18, 2012, wherever you buy books.

In the meantime, check out this month’s reads:

Liz Talley

Jeanie London

Cathryn Parry


Darlene Gardner

Dorie Graham

Happy reading!
Wanda Ottewell,
Senior Editor,
Harlequin Superromance

Wish Upon a Christmas Star

Darlene Gardner


While working as a newspaper sportswriter, Darlene Gardner
realized she’d rather make up quotes than rely on an athlete to say something
interesting. So she quit her job and concentrated on a fiction career that
landed her at Harlequin/Silhouette Books, where she wrote for the Temptation,
Duets and Intimate Moments lines before finding a home at Harlequin
Superromance. Please visit Darlene on the web at

Books by Darlene Gardner


1360—A TIME TO

*Return to Indigo Springs

Other titles by this author available in ebook

To my sister Lynette Revill, the private investigator, for
patiently answering my questions and for having such a cool profession.

And to the families of the victims of 9/11, especially the more
than 1,000 victims whose remains weren’t identified.


at the photo of her once vibrant brother, then back up at the woman who’d broken
Mike’s heart when he’d been barely eighteen.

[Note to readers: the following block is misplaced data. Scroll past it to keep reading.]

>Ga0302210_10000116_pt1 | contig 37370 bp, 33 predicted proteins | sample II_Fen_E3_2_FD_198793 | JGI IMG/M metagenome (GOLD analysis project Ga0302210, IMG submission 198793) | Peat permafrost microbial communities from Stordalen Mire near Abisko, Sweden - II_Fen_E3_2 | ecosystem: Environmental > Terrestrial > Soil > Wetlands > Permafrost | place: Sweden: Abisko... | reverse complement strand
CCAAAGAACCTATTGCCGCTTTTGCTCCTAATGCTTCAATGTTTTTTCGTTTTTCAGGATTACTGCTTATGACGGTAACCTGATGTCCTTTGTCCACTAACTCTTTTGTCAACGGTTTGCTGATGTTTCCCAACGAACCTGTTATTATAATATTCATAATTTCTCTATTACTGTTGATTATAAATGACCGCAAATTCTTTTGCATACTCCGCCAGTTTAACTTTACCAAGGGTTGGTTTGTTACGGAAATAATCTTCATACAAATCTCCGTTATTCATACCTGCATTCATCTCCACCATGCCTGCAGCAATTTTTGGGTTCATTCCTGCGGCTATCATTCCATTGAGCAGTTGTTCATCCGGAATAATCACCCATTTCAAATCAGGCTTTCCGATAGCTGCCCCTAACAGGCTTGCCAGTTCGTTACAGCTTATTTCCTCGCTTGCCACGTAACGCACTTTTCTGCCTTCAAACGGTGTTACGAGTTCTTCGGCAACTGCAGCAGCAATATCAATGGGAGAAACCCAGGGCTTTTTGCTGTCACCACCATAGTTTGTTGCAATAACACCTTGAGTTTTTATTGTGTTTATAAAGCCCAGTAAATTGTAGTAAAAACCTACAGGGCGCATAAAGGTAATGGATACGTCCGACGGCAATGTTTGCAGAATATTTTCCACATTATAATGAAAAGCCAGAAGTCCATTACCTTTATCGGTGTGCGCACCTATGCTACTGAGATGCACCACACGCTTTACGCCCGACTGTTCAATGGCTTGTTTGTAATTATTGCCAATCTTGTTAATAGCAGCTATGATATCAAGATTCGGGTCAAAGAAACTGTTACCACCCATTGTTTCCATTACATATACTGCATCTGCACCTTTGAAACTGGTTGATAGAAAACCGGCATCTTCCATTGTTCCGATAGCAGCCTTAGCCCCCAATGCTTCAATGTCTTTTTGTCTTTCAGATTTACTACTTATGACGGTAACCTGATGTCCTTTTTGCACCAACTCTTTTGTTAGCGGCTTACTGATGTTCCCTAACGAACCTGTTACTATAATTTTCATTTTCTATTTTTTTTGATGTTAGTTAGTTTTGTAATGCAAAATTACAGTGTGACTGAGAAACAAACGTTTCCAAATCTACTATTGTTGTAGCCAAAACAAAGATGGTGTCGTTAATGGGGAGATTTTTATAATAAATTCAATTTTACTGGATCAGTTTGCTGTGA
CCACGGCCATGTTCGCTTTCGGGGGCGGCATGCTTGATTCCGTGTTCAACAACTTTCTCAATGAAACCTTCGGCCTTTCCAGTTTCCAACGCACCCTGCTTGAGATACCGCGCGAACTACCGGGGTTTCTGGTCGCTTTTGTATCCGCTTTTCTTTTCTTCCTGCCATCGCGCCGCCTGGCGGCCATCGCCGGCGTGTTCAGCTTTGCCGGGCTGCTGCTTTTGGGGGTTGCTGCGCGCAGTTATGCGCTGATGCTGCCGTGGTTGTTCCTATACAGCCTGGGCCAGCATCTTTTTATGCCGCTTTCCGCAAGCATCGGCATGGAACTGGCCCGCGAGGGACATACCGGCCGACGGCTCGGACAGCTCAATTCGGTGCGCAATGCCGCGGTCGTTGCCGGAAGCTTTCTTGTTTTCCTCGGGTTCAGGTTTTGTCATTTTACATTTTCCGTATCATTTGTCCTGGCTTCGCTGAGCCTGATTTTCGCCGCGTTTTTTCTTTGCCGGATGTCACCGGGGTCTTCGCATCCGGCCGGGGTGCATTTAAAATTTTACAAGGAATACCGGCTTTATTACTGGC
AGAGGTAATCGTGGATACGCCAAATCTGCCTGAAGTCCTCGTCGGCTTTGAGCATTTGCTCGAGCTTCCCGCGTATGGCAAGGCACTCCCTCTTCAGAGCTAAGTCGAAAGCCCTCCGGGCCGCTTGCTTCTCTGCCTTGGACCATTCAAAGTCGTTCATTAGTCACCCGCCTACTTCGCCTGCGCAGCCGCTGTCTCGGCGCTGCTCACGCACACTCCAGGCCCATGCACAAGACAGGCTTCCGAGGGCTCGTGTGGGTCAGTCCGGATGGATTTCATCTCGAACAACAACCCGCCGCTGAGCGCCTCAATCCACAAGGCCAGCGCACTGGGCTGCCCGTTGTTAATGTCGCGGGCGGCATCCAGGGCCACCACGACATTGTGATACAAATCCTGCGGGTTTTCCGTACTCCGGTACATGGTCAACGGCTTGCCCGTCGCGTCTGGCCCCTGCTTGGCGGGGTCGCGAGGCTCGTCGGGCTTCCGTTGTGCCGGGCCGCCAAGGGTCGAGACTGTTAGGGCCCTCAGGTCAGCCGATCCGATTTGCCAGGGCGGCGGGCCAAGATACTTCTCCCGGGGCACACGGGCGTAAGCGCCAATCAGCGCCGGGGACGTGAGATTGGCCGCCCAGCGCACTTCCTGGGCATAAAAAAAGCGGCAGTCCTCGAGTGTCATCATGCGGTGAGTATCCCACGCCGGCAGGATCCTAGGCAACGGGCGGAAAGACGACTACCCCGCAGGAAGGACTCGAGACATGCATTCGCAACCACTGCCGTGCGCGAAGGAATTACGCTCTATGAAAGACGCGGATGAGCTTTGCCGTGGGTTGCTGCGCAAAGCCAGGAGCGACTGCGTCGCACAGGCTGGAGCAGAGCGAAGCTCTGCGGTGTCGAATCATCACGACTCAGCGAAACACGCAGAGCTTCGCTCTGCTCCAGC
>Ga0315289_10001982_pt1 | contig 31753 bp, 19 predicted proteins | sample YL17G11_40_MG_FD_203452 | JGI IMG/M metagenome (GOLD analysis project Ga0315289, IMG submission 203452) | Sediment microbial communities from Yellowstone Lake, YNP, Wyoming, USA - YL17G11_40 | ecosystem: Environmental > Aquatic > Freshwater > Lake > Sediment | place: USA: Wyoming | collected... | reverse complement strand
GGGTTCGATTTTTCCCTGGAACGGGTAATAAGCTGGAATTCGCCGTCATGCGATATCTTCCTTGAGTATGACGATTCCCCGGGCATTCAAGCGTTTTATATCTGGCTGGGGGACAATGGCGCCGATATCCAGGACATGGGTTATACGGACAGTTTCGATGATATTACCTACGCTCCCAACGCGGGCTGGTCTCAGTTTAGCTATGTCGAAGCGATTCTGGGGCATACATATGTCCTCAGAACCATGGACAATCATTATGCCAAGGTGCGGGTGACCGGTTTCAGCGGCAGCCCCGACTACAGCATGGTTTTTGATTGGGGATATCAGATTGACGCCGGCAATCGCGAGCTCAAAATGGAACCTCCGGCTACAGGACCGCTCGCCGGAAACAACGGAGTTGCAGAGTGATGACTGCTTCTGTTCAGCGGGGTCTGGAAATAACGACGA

“Why would you come here out of the blue and show me this?”
Maria asked, a bite to her voice.

The angry question had barely escaped her lips when she caught
sight of the glittering gold star on top of the Christmas tree in the corner of
her office. In the season of goodwill toward men, she needed to keep better hold
of her temper.

“Why wouldn’t I come to you?” Caroline Webb asked. “You’re a
private investigator.”

Caroline had been waiting outside her office door at the strip
mall on the outskirts of Lexington, Kentucky, when Maria returned from her
appointments late that Monday afternoon. At first Maria hadn’t been positive she
recognized her. In a red coat that matched the stripes in the candy canes on the
light poles and high-heeled black leather boots, Caroline looked more like a
fashion model than the girl she remembered. Caroline had also lost weight,